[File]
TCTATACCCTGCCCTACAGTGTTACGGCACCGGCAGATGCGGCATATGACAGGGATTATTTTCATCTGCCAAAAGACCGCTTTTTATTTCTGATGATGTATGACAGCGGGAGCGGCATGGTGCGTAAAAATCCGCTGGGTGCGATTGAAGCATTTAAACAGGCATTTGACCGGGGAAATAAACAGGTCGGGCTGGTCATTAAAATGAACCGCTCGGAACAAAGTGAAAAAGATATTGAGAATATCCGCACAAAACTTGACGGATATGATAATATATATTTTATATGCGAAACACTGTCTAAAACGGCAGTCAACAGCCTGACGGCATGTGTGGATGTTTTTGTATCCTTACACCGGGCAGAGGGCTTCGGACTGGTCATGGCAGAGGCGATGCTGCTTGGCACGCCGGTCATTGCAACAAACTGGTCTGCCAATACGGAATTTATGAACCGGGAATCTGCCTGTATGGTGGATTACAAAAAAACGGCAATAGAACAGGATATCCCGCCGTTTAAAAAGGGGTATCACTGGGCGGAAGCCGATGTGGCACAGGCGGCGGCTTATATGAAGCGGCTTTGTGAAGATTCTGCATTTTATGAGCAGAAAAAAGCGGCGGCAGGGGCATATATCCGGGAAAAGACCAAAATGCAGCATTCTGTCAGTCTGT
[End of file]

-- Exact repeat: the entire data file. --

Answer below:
TCTATACCCTGCCCTACAGTGTTACGGCACCGGCAGATGCGGCATATGACAGGGATTATTTTCATCTGCCAAAAGACCGCTTTTTATTTCTGATGATGTATGACAGCGGGAGCGGCATGGTGCGTAAAAATCCGCTGGGTGCGATTGAAGCATTTAAACAGGCATTTGACCGGGGAAATAAACAGGTCGGGCTGGTCATTAAAATGAACCGCTCGGAACAAAGTGAAAAAGATATTGAGAATATCCGCACAAAACTTGACGGATATGATAATATATATTTTATATGCGAAACACTGTCTAAAACGGCAGTCAACAGCCTGACGGCATGTGTGGATGTTTTTGTATCCTTACACCGGGCAGAGGGCTTCGGACTGGTCATGGCAGAGGCGATGCTGCTTGGCACGCCGGTCATTGCAACAAACTGGTCTGCCAATACGGAATTTATGAACCGGGAATCTGCCTGTATGGTGGATTACAAAAAAACGGCAATAGAACAGGATATCCCGCCGTTTAAAAAGGGGTATCACTGGGCGGAAGCCGATGTGGCACAGGCGGCGGCTTATATGAAGCGGCTTTGTGAAGATTCTGCATTTTATGAGCAGAAAAAAGCGGCGGCAGGGGCATATATCCGGGAAAAGACCAAAATGCAGCATTCTGTCAGTCTGT